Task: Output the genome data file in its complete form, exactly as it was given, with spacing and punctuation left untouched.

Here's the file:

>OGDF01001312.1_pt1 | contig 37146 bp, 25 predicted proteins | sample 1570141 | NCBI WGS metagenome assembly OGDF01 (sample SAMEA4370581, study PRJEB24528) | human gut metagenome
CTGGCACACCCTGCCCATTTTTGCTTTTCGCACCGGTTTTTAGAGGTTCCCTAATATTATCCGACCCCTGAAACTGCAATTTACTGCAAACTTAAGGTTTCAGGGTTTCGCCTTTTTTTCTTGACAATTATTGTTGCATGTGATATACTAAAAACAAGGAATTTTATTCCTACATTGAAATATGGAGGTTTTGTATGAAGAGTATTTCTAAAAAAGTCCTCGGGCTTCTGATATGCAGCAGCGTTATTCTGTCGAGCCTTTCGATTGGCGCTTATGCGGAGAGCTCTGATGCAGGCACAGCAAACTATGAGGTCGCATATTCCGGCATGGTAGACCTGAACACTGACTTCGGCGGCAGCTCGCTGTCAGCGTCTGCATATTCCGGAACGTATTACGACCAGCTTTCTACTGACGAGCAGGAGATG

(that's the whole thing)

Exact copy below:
>OGDF01001312.1_pt1 | contig 37146 bp, 25 predicted proteins | sample 1570141 | NCBI WGS metagenome assembly OGDF01 (sample SAMEA4370581, study PRJEB24528) | human gut metagenome
CTGGCACACCCTGCCCATTTTTGCTTTTCGCACCGGTTTTTAGAGGTTCCCTAATATTATCCGACCCCTGAAACTGCAATTTACTGCAAACTTAAGGTTTCAGGGTTTCGCCTTTTTTTCTTGACAATTATTGTTGCATGTGATATACTAAAAACAAGGAATTTTATTCCTACATTGAAATATGGAGGTTTTGTATGAAGAGTATTTCTAAAAAAGTCCTCGGGCTTCTGATATGCAGCAGCGTTATTCTGTCGAGCCTTTCGATTGGCGCTTATGCGGAGAGCTCTGATGCAGGCACAGCAAACTATGAGGTCGCATATTCCGGCATGGTAGACCTGAACACTGACTTCGGCGGCAGCTCGCTGTCAGCGTCTGCATATTCCGGAACGTATTACGACCAGCTTTCTACTGACGAGCAGGAGATG